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Today's Stichomancy for Brittany Murphy

The first excerpt represents the element of Air. It speaks of mental influences and the process of thought, and is drawn from Phaedo by Plato:

to refute some 'eccentric notions; current in our own age. For there are philosophers among ourselves who do not seem to understand how much stronger is the power of intelligence, or of the best, than of Atlas, or mechanical force. How far the words attributed to Socrates were actually uttered by him we forbear to ask; for no answer can be given to this question. And it is better to resign ourselves to the feeling of a great work, than to linger among critical uncertainties.

PHAEDO

by

Plato

Translated by Benjamin Jowett.

The second excerpt represents the element of Fire. It speaks of emotional influences and base passions, and is drawn from Ivanhoe by Walter Scott:

of the large ancient shield, which she placed against the lower part of the window, Rebecca, with tolerable security to herself, could witness part of what was passing without the castle, and report to Ivanhoe the preparations which the assailants were making for the storm. Indeed the situation which she thus obtained was peculiarly favourable for this purpose, because, being placed on an angle of the main building, Rebecca could not only see what passed beyond the precincts of the castle, but also commanded a view of the outwork likely to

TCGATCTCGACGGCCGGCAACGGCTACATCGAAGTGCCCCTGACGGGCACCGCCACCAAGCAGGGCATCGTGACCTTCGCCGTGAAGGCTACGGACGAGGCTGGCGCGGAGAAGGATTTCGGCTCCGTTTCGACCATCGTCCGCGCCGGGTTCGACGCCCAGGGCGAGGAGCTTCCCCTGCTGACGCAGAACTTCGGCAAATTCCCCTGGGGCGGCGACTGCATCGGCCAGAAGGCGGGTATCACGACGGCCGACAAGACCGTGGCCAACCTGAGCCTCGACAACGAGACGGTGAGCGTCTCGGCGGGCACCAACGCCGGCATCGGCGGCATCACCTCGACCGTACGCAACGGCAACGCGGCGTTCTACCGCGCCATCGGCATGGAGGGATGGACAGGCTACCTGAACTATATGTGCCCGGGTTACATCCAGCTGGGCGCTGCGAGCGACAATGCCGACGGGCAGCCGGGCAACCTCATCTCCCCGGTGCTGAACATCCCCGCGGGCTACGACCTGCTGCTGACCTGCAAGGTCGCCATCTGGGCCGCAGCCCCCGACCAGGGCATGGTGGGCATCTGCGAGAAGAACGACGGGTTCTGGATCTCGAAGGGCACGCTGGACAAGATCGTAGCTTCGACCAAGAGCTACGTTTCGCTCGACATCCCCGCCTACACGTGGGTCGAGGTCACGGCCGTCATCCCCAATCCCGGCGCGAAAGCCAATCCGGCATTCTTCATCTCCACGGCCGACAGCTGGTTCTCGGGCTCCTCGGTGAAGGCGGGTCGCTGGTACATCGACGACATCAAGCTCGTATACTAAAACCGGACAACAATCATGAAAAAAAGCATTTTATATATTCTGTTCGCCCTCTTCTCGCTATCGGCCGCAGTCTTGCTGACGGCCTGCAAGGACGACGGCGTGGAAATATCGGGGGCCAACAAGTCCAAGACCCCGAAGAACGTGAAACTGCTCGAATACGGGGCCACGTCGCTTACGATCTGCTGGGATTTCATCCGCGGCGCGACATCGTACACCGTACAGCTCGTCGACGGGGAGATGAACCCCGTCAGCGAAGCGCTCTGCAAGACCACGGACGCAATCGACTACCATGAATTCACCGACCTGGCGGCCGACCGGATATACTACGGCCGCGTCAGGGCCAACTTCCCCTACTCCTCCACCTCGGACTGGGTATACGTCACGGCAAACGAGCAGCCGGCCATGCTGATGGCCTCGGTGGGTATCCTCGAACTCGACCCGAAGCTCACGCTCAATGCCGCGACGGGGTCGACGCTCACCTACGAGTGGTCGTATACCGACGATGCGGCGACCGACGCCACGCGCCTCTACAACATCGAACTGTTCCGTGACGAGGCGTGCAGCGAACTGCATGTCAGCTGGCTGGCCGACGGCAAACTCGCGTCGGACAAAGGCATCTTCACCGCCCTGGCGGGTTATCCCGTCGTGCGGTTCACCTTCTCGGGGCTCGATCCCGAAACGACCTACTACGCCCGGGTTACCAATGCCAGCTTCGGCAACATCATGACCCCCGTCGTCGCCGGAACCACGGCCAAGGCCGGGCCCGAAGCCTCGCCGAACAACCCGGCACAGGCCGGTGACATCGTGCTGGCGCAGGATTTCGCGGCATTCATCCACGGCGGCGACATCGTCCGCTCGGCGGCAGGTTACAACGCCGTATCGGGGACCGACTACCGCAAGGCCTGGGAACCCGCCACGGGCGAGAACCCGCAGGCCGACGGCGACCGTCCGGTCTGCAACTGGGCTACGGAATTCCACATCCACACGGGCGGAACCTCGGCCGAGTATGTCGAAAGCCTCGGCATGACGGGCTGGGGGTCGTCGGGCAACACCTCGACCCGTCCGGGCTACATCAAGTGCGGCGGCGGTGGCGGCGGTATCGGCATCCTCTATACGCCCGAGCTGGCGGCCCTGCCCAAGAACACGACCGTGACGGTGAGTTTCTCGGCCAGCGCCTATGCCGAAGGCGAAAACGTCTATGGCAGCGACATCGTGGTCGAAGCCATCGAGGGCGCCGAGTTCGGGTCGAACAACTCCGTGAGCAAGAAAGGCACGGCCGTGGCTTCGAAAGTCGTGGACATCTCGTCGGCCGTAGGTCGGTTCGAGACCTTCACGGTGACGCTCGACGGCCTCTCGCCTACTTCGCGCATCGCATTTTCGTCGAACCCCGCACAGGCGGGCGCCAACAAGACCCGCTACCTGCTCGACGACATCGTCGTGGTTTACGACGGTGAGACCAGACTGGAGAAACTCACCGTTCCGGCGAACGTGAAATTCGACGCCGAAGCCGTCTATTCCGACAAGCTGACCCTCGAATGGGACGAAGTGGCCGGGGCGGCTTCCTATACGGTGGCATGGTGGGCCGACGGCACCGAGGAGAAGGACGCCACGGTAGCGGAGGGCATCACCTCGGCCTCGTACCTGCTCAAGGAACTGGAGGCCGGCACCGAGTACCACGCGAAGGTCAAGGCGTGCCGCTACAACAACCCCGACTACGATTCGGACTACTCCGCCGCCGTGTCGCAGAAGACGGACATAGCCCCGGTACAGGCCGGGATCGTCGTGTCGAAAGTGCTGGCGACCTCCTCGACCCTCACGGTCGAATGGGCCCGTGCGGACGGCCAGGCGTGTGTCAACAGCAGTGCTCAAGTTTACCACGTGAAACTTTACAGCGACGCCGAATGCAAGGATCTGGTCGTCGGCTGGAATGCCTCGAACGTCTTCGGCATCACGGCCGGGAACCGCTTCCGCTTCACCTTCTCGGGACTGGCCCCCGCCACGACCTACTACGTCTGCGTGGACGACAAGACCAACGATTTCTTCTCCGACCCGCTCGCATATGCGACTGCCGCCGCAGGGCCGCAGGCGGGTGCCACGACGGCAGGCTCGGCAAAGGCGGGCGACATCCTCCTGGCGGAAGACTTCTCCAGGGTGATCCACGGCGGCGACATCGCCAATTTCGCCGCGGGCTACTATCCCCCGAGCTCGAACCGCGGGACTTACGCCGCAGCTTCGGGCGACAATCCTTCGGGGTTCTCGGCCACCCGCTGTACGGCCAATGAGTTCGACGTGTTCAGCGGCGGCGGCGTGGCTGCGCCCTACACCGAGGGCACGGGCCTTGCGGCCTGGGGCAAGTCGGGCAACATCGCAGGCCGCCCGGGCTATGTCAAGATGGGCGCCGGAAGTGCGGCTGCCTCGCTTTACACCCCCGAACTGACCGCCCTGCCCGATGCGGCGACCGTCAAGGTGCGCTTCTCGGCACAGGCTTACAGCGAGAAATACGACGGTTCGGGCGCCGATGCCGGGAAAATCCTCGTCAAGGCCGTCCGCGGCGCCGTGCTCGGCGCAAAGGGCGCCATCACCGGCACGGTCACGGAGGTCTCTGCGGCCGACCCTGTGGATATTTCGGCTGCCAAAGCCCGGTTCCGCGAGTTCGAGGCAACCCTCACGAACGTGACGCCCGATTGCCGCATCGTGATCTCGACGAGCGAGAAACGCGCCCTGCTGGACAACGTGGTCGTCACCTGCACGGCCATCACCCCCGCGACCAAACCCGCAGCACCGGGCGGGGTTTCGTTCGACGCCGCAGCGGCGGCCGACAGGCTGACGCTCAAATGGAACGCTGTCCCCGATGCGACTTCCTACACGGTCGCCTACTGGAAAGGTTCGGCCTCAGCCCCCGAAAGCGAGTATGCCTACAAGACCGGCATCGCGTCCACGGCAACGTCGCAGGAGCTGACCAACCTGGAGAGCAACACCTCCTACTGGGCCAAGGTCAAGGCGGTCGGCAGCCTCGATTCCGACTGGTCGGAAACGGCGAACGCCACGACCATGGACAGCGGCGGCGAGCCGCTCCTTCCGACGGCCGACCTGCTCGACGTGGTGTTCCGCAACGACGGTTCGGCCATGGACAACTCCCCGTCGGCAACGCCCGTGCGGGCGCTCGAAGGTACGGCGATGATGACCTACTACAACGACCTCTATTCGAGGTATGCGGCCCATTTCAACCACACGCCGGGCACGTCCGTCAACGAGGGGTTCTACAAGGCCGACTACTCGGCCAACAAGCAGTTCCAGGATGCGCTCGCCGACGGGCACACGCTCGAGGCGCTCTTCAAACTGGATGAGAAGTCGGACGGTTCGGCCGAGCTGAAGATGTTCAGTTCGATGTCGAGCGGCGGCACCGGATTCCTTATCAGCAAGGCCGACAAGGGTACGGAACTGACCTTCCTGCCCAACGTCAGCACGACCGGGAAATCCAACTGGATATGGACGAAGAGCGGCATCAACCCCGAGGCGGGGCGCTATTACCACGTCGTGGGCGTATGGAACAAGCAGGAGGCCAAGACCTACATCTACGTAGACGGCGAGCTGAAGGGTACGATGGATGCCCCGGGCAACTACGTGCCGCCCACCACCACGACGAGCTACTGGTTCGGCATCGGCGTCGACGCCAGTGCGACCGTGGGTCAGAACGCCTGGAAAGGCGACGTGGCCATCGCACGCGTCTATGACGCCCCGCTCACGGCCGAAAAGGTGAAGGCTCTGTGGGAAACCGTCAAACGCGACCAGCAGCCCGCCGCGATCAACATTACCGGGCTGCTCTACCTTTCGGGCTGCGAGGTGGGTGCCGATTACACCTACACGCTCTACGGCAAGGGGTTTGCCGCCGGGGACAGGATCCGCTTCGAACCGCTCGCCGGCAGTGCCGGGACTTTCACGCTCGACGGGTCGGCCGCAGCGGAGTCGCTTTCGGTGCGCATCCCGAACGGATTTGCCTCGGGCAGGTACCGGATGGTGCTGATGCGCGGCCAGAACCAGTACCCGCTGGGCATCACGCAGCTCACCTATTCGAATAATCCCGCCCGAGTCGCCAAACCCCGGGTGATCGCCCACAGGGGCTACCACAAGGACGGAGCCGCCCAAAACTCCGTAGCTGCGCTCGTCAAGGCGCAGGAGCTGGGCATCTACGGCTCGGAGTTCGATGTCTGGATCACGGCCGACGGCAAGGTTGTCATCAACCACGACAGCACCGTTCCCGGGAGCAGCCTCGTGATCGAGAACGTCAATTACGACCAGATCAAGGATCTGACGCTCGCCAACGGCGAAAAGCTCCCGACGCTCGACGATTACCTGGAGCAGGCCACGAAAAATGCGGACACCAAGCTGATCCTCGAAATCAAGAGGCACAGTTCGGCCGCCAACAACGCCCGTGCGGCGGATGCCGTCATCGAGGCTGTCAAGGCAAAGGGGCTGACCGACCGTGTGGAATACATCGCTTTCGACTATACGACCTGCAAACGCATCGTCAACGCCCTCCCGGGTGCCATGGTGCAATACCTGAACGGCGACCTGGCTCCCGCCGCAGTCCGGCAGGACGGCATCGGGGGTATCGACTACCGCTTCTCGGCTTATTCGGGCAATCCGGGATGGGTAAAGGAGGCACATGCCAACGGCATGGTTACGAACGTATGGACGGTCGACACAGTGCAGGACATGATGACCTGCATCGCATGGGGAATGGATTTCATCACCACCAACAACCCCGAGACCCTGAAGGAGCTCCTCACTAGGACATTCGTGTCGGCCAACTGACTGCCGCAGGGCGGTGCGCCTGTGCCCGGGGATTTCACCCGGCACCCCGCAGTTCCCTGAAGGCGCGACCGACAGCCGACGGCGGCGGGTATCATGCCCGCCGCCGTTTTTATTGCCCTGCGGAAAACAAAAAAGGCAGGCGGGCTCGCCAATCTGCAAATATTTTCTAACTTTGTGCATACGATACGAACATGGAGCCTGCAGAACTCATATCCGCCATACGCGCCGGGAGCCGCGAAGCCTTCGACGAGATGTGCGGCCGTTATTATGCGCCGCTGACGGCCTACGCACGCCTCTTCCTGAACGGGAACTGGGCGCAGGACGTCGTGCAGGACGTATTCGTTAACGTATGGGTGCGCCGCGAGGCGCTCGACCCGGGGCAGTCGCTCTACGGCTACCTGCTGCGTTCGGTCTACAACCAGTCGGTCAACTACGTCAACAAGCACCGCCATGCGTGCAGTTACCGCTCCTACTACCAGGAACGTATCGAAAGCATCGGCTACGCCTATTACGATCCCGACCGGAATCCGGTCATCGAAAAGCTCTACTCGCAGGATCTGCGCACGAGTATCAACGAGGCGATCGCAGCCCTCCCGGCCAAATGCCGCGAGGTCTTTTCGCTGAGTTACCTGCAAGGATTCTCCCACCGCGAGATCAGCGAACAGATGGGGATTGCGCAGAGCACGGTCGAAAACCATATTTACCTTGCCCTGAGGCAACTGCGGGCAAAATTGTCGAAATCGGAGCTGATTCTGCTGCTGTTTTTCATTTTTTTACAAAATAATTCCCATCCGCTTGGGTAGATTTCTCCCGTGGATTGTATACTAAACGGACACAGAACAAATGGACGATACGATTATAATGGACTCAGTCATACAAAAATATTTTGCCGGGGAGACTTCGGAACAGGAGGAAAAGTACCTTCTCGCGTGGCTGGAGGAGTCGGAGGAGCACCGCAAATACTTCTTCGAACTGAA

Ivanhoe
The third excerpt represents the element of Water. It speaks of pure spiritual influences and feelings of love, and is drawn from Philosophy 4 by Owen Wister:

thinking of Bertie and Billy, conscious of virtue, and smiling his smile. They were not conscious of any virtue, were Bertie and Billy, nor were they smiling. They were solemnly eating up together a box of handsome strawberries and sucking the juice from their reddened thumbs.

"Rather mean not to make him wait and have some of these after his hard work on us," said Bertie. "I'd forgotten about them--"

"He ran out before you could remember, anyway," said Billy.

"Wasn't he absurd about his old notes? "Bertie went on, a new strawberry in his mouth. "We don't need them, though. With to-morrow we'll get this course down cold."

"Yes, to-morrow," sighed Billy. "It's awful to think of another day of

The fourth excerpt represents the element of Earth. It speaks of physical influences and the impact of the unseen on the visible world, and is drawn from Adieu by Honore de Balzac:

what he judged necessary for his own welfare. Their misery was even grotesque. Faces, discolored by cold, were covered with a layer of mud, on which tears had made a furrow from the eyes to the beard, showing the thickness of that miry mask. The filth of their long beards made these men still more repulsive. Some were wrapped in the countess's shawls, others wore the trappings of horses and muddy saddlecloths, or masses of rags from which the hoar-frost hung; some had a boot on one leg and a shoe on the other; in fact, there were none whose costume did not present some laughable singularity. But in presence of such amusing sights the men themselves were grave and gloomy. The silence was broken only by the snapping of the wood, the